• Any of following medication:

    • astmamedication
    • heartmedication
    • antihistamines
    • antipsycotics
    • NSAIDs
    • rifampicine
    • chinidine
    • glucocorticoids
  • Abnormal ECG, particularly 2. or 3. degree AV-block, sinusbradycardia, sick sinusnode-syndrome, sign of heart failure or ischemia.
  • Allergy or intolerance of metoprolole
  • Lactoseallergy
  • 110 mmHg < Systolic blood pressure < 140 mmHg
  • 60 mmHg < Diastolic blood pressure < 90 mmHg
  • Bloodsucker > 11,1 mmol/L, or fasting, venous bloodsucker >= 7,0 (measured if: 7,8 < BS < 11,1)
  Contacts and Locations
Information from the National Library of Medicine

To learn more about this study, you or your doctor may contact the study research staff using the contact information provided by the sponsor.

Please refer to this study by its ClinicalTrials.gov identifier (NCT number): NCT00885651

Sponsors and Collaborators
Rigshospitalet, Denmark
Danish Heart Foundation
Principal Investigator: Henrik HP Enghusen Poulsen, MD Rigshospitalet, Universityhospital of Copenhagen
  More Information

Publications automatically indexed to this study by ClinicalTrials.gov Identifier (NCT Number):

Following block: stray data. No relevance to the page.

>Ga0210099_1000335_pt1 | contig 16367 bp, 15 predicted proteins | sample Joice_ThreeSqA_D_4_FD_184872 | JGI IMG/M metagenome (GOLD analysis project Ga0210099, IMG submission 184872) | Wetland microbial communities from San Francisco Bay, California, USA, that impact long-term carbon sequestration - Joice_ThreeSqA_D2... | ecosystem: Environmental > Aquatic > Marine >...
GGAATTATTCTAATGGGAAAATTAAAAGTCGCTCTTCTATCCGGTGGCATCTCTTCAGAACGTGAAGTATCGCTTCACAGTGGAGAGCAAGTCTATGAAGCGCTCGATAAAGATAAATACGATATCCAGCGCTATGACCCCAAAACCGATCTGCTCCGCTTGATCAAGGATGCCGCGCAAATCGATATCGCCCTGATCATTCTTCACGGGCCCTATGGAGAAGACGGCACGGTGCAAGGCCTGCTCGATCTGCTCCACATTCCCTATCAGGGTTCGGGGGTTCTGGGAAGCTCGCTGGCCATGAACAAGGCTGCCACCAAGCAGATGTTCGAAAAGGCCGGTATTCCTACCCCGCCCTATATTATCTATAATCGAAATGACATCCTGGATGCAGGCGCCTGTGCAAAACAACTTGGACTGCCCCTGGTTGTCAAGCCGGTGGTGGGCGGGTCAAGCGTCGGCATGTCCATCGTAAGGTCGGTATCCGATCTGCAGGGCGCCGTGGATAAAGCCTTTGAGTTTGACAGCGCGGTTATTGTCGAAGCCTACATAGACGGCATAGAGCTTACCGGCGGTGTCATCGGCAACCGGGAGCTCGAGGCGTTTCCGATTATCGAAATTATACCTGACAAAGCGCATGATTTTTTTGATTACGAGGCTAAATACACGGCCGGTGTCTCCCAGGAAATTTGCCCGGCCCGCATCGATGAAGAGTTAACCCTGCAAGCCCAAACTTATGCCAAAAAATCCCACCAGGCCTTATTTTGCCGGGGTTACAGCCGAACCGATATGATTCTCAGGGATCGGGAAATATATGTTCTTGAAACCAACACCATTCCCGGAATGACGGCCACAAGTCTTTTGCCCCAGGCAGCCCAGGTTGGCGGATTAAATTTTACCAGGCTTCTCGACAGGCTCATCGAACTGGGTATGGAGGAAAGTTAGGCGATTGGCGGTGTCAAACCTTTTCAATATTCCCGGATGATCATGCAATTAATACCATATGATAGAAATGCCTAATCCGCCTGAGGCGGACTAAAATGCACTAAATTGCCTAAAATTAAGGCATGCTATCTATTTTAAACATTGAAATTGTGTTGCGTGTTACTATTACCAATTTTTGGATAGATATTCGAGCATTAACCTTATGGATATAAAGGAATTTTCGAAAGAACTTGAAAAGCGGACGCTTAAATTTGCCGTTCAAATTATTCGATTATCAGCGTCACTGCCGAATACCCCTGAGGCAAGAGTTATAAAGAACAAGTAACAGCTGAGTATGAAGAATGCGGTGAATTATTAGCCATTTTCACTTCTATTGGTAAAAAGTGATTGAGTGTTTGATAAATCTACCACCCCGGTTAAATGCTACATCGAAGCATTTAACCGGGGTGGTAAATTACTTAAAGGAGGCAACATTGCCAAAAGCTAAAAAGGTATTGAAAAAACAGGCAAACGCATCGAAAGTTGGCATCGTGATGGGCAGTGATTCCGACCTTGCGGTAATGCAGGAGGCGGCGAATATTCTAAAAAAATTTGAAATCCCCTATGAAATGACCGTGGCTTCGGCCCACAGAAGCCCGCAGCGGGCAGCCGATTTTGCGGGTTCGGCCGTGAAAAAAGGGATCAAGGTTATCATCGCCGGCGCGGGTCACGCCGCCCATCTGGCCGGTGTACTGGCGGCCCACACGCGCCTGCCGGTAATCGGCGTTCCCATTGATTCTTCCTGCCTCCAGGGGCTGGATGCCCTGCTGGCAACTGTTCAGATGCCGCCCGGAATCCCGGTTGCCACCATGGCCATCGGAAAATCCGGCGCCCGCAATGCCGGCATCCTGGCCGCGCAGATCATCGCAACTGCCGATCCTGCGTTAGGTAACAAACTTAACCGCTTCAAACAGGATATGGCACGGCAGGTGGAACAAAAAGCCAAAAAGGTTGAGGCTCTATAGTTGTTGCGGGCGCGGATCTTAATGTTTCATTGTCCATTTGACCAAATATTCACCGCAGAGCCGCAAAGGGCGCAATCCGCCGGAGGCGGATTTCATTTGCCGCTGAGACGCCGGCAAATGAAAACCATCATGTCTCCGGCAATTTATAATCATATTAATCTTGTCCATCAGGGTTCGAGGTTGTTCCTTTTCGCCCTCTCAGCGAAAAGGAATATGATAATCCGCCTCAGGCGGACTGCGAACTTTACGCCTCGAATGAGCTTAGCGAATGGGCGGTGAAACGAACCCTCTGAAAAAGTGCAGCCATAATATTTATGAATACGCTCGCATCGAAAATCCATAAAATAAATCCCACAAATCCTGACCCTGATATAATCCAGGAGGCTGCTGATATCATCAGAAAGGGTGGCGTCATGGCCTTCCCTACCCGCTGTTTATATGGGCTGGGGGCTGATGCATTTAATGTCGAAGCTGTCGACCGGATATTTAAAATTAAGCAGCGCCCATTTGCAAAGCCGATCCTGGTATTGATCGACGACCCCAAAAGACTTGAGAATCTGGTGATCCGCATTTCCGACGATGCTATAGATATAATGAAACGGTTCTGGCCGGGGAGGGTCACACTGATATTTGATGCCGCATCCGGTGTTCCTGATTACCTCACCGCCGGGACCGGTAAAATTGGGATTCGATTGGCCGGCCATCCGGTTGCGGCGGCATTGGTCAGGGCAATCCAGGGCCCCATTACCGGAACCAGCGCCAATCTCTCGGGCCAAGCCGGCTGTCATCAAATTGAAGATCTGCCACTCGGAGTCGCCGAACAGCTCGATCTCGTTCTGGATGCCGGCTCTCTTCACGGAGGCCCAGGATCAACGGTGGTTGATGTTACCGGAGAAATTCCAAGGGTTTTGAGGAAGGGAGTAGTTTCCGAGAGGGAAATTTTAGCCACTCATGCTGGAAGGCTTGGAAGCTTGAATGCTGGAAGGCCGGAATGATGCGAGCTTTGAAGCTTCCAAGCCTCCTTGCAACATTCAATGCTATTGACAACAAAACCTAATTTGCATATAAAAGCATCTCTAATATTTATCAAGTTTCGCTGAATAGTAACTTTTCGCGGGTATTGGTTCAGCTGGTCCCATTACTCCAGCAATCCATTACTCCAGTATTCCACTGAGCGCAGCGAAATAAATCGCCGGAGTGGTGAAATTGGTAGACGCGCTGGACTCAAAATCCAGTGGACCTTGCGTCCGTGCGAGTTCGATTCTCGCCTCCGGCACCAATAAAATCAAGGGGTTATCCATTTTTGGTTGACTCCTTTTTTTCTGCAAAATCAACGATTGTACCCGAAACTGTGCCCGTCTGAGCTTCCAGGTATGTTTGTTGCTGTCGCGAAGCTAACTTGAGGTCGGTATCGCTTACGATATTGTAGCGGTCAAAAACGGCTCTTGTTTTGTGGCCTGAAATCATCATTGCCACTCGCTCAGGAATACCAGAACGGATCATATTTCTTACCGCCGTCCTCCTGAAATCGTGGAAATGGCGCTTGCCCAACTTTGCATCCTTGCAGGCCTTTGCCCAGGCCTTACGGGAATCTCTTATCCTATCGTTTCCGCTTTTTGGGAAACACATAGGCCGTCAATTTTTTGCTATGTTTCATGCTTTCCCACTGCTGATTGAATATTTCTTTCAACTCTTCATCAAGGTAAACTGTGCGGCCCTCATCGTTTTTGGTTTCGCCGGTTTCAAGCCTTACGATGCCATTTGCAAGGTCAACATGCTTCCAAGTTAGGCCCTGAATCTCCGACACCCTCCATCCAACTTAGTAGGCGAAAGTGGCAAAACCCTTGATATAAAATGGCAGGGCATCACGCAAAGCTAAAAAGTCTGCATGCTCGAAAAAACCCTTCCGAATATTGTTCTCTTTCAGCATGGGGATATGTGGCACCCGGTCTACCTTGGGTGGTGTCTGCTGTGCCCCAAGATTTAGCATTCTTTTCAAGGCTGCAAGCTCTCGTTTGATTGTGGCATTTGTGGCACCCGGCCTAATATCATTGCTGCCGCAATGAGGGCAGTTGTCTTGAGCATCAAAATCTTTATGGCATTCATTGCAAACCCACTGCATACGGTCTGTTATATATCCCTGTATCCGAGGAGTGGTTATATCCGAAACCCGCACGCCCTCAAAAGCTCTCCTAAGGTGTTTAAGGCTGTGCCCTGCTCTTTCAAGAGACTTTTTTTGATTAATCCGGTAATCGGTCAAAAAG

Responsible Party: Morten Petersen, Department of Clinical Pharmacology, Rigshospitalet, Denmark
ClinicalTrials.gov Identifier: NCT00885651     History of Changes
Other Study ID Numbers: 13-5-23-9-3-8-15
EudraCTnr. 2008-001908-23
First Submitted: April 20, 2009
First Posted: April 22, 2009
Last Update Posted: October 12, 2017
Last Verified: April 2009

Keywords provided by Rigshospitalet, Denmark:
healthy subjects
physiological stress

Additional relevant MeSH terms:
Heart Failure
Heart Diseases
Cardiovascular Diseases
Anti-Arrhythmia Agents
Antihypertensive Agents
Autonomic Agents
Peripheral Nervous System Agents
Physiological Effects of Drugs
Adrenergic beta-1 Receptor Antagonists
Adrenergic beta-Antagonists
Adrenergic Antagonists
Adrenergic Agents
Neurotransmitter Agents
Molecular Mechanisms of Pharmacological Action